Ghost Story (1981)—Four successful elderly men (Fred Astaire, Melvyn Douglas, Douglas Fairbanks, Jr., and John Houseman), members of the Chowder Society, have shared a terrible secret for 50 years. Although the Peter Straub novel upon which this film is based held many more levels of ghostly and ghastly surprises, director John Irvin does a fine job of converting a multigenerational ghost story to the motion picture medium.
Poltergeist (1982)—Steven Spielberg stated that in Poltergeist he, as screenwriter, and Tobe Hooper, who assumed the directorial reins for the film, sought to walk the thin line between the scientific and the spiritual. Starring Craig
T. Nelson and JoBeth Williams as Steve and Diane Freeling, who move into a new home which unknown to them has been built over a graveyard, the film became extremely popular with motion picture audiences. The tension in the film centers on little Carol Anne (Heather O'Rourke), who announces that "they're here," shortly before the entities pull her into a spiritual vortex. The challenges faced by the Freeling family as they struggle to reclaim Carol Ann from the spirit world make for a presentation of unrelenting suspense. Neither of the sequels was able to maintain the edge-of-the-seat tensions of the original film.
Ghost Busters (1984)—Three parapsychology professors (Bill Murray, Dan Aykroyd, and Harold Ramis) lose their funding at the university, so they establish a ghost-removal business. Big trouble arises when Dana Barrett (Sigourney Weaver) discovers an ancient god in her refrigerator and becomes possessed by Zuul, the Gate Keeper. Ghosts and evil spirits galore will plague the entire planet if the Gate Keeper meets with Vinz Clortho (Rick Moranis), the Key Master. It is up to the Ghost Busters to save the world. The sequel, Ghost Busters II (1989), although retaining all the principals of the original, lacked the energy and the excitement to sustain another box office success.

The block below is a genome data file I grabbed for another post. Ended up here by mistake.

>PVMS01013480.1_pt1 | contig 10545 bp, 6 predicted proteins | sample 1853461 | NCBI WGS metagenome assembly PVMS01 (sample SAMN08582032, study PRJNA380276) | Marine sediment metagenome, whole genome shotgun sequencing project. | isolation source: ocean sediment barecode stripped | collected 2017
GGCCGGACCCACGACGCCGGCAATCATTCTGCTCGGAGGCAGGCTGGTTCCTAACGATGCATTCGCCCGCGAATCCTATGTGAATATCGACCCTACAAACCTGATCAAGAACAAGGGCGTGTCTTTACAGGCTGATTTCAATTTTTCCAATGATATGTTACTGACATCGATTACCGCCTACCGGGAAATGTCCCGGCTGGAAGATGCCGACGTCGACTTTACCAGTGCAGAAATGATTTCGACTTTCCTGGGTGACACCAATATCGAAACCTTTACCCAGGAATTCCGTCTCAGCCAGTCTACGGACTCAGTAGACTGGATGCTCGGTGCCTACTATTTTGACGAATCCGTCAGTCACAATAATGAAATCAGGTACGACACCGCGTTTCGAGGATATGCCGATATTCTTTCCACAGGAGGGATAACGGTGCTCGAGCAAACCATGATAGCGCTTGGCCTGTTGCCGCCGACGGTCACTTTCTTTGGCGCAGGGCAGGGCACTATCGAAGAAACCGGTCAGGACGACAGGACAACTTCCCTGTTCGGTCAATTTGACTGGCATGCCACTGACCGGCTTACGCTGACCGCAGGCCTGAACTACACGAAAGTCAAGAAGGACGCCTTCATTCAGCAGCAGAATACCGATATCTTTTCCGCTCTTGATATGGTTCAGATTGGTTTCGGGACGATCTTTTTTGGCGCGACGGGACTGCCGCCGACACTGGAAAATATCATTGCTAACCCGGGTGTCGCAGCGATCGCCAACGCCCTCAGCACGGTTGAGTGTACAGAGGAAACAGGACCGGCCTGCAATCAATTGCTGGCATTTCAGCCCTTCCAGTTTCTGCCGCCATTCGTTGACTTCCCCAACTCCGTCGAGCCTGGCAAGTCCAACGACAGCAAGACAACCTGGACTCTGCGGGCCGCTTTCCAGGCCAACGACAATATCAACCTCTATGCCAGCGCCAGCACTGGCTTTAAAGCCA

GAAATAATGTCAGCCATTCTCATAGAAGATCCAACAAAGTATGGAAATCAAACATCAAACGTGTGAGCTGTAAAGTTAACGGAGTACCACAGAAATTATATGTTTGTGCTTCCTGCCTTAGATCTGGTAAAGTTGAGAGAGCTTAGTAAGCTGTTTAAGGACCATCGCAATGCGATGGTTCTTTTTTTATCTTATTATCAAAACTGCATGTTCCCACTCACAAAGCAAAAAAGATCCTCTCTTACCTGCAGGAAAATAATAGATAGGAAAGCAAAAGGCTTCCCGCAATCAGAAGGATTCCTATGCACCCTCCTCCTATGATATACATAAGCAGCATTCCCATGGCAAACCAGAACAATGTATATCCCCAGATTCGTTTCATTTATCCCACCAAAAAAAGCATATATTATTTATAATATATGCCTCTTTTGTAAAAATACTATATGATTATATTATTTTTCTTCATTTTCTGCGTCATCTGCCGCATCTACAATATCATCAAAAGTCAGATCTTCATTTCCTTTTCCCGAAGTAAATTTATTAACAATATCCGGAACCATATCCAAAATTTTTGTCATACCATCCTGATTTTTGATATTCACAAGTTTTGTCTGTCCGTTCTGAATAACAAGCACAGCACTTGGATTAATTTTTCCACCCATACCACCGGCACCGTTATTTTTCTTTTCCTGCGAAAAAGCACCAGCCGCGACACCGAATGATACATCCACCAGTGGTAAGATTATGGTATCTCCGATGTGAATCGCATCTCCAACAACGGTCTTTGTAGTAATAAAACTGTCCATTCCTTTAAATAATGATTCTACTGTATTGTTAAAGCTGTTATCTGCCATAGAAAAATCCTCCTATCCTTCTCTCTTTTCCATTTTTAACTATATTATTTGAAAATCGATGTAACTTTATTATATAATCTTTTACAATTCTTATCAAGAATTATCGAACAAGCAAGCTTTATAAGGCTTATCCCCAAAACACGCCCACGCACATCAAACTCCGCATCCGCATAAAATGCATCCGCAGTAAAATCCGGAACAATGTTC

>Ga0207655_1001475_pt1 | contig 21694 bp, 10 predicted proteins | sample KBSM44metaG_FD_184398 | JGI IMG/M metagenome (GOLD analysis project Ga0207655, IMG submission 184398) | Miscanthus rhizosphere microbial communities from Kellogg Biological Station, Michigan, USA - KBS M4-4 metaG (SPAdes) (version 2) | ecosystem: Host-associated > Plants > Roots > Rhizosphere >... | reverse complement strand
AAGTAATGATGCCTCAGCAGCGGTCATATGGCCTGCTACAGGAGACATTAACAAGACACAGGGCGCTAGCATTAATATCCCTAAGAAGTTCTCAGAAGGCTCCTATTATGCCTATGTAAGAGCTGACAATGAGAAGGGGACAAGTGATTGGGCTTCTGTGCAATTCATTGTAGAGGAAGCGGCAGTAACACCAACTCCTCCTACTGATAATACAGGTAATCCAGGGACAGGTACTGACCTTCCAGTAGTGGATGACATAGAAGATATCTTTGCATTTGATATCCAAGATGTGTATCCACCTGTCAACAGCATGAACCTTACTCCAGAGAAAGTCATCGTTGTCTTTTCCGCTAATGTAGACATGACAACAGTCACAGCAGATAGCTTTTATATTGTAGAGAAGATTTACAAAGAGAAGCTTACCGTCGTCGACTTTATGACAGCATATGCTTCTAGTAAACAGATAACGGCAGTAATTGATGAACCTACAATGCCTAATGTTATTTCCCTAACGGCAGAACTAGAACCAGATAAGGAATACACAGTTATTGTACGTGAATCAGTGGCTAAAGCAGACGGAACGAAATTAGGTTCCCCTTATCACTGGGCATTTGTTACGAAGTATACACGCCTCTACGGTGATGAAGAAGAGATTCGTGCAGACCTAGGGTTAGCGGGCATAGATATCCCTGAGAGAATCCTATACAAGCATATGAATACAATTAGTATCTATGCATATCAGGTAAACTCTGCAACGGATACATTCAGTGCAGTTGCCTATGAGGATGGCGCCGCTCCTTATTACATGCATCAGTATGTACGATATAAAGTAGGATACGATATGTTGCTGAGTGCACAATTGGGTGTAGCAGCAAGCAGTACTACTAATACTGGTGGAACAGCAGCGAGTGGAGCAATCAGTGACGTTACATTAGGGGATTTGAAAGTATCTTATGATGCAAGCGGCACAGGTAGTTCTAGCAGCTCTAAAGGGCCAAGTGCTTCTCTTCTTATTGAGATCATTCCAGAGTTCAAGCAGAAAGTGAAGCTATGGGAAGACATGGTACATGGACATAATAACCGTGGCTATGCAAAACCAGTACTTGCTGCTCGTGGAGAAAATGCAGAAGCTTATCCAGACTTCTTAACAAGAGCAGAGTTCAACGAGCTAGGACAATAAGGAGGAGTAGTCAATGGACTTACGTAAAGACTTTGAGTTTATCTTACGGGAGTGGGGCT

Ghost (1990)—In addition to presenting an interesting depiction of the interaction of a ghost (Patrick Swayze) and a spirit medium (Whoopi Goldberg), this film also offers a touching love story. Ghost is ranked as number 32 on the list of the top-grossing movies of all time.
The Sixth Sense (1999)—M. Night Shyamalan won the Academy Award for Best Original Screenplay and was nominated as Best Director for this film, ranked as number 14 on the list of the top-grossing movies of all time. The plaint of young Cole Sear (Haley Joel Osment) to child psychologist Malcolm Crowe (Bruce Willis) "I see dead people" was among the most familiar quotes of 1999. Because the audience is able to see the ghosts, the "dead people," along with Cole, the spirits are presented as solid, physical beings, rather than wispy, ethereal images. The film has a twist ending that brought many audiences back for a second viewing.
The Others (2001)—While Grace Stewart (Nicole Kidman) awaits the return of her husband in the final days of World War II (1939– 45), she lives with her two children (James Bentley, Alakina Mann) in an old mansion on the island of Jersey. The children suffer from a disease that does not allow them to be touched by direct sunlight.
The children begin to fear that the large old house is haunted, and they insist to their mother that they have even seen ghosts in certain rooms. Grace Stewart will have none of such talk, and she reprimands Bertha Mills (Fionnula Flanagan), her principal domestic, that neither she nor any member of the household help should ever encourage such childish fantasies. But eventually, Stewart must also face the reality that has overtaken all of them.